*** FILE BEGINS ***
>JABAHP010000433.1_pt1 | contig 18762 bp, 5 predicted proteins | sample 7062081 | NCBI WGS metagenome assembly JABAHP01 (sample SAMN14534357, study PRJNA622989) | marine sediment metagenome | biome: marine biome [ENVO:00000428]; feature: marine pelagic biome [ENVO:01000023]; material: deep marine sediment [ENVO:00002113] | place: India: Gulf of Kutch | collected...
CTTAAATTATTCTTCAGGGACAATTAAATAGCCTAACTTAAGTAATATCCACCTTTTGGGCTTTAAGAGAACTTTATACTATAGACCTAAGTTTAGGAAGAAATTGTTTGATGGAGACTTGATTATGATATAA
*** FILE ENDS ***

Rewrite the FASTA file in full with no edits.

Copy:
>JABAHP010000433.1_pt1 | contig 18762 bp, 5 predicted proteins | sample 7062081 | NCBI WGS metagenome assembly JABAHP01 (sample SAMN14534357, study PRJNA622989) | marine sediment metagenome | biome: marine biome [ENVO:00000428]; feature: marine pelagic biome [ENVO:01000023]; material: deep marine sediment [ENVO:00002113] | place: India: Gulf of Kutch | collected...
CTTAAATTATTCTTCAGGGACAATTAAATAGCCTAACTTAAGTAATATCCACCTTTTGGGCTTTAAGAGAACTTTATACTATAGACCTAAGTTTAGGAAGAAATTGTTTGATGGAGACTTGATTATGATATAA